- Outdoor heaters are strictly for outdoor use only. That means you cannot bring them inside rooms, tents, campers, garages or any other type of closed space. Doing so will significantly increase the risk of CO poisoning and major consequences for health.
- If you are using an indoor propane heater, place it near a window or an air vent to prevent the gas from building up. To ensure safety, the space in which you are going to be using a propane heater must be well ventilated.
- Never leave a propane heater unattended while sleeping.
Moreover, according to the Border States organization, when using a propane heater indoors, the size of the appliance must be appropriate for the area it is heating.
To measure this, firstly measure the volume of space in the room in cubic feet.
Then multiply the number by 2 or 4.
Whether you are going to multiply it by 2 or 4 depends on how well the area is ventilated.
With this calculation, you will determine how many British Thermal Units the device should be putting out in that specific room.
For safety reasons, a propane heater should never be kept on wooden surfaces.
It is best to keep it level on a concrete surface and away from any flammable materials such as chemicals, cloths, curtains, etc.
Propane tanks with the capacity of over 100 pounds of propane MUST NEVER BE USED INDOORS. This rule goes without any exceptions. Even the propane heaters marked as indoor heating appliances should only be used if the place is well ventilated.
The National Fire Protection Association states that the cylinder tanks of stoves and oven must never be placed inside your home.
Always place cylinder tanks outside for the sake of safety for you and your family.
In fact, NFPA claims that no propane gas cylinder larger than one pound should ever be placed indoors.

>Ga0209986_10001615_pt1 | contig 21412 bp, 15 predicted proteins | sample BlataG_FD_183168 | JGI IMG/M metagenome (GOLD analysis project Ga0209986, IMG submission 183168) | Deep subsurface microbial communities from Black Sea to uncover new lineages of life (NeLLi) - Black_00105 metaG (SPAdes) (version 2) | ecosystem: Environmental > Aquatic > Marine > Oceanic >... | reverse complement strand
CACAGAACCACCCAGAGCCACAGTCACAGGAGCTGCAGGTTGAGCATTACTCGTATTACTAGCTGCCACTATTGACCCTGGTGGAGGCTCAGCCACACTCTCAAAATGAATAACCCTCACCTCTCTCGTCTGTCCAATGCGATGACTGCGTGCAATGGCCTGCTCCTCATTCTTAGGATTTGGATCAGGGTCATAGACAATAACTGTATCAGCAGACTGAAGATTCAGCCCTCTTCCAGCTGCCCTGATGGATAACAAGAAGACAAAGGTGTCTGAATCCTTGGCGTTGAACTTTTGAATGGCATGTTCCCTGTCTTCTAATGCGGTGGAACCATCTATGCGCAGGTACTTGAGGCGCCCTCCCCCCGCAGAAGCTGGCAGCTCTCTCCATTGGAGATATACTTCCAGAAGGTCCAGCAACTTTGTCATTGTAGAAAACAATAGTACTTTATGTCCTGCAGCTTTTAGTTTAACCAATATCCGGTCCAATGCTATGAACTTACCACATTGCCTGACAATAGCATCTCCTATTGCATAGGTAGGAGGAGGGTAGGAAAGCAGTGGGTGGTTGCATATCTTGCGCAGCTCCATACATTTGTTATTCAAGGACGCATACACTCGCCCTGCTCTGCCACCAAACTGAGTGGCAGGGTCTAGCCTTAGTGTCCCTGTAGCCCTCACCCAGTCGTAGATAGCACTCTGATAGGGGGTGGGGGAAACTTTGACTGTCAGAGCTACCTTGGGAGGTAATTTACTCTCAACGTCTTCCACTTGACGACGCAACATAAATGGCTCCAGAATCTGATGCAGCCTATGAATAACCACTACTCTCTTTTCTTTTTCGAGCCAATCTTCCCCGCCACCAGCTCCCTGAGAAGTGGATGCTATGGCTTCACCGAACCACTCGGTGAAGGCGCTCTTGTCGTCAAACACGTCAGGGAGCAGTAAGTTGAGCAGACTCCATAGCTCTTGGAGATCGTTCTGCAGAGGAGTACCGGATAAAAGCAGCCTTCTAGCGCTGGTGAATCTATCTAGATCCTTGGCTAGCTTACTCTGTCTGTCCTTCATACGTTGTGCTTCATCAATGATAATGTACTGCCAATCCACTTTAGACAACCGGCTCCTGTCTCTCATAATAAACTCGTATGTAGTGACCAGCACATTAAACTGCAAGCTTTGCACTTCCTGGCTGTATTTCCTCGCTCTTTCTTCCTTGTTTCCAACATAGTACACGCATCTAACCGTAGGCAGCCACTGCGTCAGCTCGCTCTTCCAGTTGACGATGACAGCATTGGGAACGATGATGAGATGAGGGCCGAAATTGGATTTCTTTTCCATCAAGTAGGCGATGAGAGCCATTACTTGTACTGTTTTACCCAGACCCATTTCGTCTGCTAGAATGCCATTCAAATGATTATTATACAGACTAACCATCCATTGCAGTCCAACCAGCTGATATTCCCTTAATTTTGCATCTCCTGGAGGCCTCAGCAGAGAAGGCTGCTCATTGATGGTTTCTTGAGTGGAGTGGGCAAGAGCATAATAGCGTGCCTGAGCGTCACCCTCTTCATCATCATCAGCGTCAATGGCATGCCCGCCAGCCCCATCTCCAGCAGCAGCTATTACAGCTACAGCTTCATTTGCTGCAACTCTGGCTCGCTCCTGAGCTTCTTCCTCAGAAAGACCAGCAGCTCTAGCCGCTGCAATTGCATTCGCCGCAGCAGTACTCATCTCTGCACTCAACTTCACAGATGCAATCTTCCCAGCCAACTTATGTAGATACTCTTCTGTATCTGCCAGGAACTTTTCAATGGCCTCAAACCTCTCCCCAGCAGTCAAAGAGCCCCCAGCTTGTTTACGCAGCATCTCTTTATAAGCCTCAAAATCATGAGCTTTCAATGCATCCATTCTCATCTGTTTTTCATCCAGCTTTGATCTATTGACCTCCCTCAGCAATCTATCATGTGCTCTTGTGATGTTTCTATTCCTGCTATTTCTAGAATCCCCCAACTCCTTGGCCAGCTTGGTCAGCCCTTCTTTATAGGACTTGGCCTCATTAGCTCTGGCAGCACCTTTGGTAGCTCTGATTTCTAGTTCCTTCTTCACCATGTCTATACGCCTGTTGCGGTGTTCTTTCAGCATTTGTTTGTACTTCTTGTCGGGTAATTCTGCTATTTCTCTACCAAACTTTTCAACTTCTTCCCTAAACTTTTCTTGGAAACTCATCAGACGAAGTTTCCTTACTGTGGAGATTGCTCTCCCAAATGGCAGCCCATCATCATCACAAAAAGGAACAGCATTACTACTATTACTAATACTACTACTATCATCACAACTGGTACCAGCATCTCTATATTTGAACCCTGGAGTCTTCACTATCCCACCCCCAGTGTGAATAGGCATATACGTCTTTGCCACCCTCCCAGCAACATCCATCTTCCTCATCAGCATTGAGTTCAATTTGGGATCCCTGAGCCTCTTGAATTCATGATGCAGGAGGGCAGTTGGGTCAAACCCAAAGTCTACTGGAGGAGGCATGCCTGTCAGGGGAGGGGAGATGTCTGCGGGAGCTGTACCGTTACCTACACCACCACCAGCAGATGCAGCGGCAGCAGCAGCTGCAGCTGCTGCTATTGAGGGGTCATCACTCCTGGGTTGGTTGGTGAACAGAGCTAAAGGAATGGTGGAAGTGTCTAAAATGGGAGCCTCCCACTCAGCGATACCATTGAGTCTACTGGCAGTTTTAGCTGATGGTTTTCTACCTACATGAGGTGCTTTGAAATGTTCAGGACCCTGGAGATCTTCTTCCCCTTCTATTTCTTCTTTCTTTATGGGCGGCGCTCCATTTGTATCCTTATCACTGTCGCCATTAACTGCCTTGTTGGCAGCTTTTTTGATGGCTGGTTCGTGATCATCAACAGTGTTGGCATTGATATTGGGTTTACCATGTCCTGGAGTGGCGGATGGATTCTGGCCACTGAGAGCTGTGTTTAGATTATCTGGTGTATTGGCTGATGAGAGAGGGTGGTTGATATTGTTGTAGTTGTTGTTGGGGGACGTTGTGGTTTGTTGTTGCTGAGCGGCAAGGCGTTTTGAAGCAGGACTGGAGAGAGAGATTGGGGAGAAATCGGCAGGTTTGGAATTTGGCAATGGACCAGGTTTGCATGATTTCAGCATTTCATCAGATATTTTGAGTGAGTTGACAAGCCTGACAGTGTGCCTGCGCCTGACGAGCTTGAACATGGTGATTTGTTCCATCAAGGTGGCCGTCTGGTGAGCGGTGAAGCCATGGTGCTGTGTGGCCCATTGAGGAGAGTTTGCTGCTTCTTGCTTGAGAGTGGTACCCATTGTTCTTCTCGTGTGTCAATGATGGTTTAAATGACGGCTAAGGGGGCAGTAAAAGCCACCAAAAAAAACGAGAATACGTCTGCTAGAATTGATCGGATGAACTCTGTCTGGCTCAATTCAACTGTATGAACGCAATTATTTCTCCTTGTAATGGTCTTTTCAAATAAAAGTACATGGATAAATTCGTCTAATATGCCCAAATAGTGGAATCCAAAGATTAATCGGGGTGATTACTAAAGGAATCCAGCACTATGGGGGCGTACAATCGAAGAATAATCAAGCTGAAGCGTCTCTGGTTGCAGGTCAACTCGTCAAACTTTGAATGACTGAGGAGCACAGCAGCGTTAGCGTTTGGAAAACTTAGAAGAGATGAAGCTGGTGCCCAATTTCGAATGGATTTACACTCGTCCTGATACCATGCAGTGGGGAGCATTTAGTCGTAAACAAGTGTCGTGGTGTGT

To confirm the above-mentioned safety advice regarding the use of propane heaters indoors, below are the official propane safety regulations by the Occupational Safety and Hazard Administration of the United States.
When heaters are used in confined spaces, special care shall be taken to provide sufficient ventilation in order to ensure proper combustion, maintain the health and safety of workmen, and limit temperature rise in the area.
Heaters not suitable for use on wood floors shall not be set directly upon them or other combustible materials. When such heaters are used, they shall rest on suitable heat insulating material or at least 1-inch concrete, or equivalent. The insulating material shall extend beyond the heater 2 feet or more in all directions.
Heaters used in the vicinity of combustible tarpaulins, canvas, or similar coverings shall be located at least 10 feet from the coverings. The coverings shall be securely fastened to prevent ignition or upsetting of the heater due to wind action on the covering or other material.
Flammable liquid-fired heaters shall be equipped with a primary safety control to stop the flow of fuel in the event of flame failure. Barometric or gravity oil feed shall not be considered a primary safety control.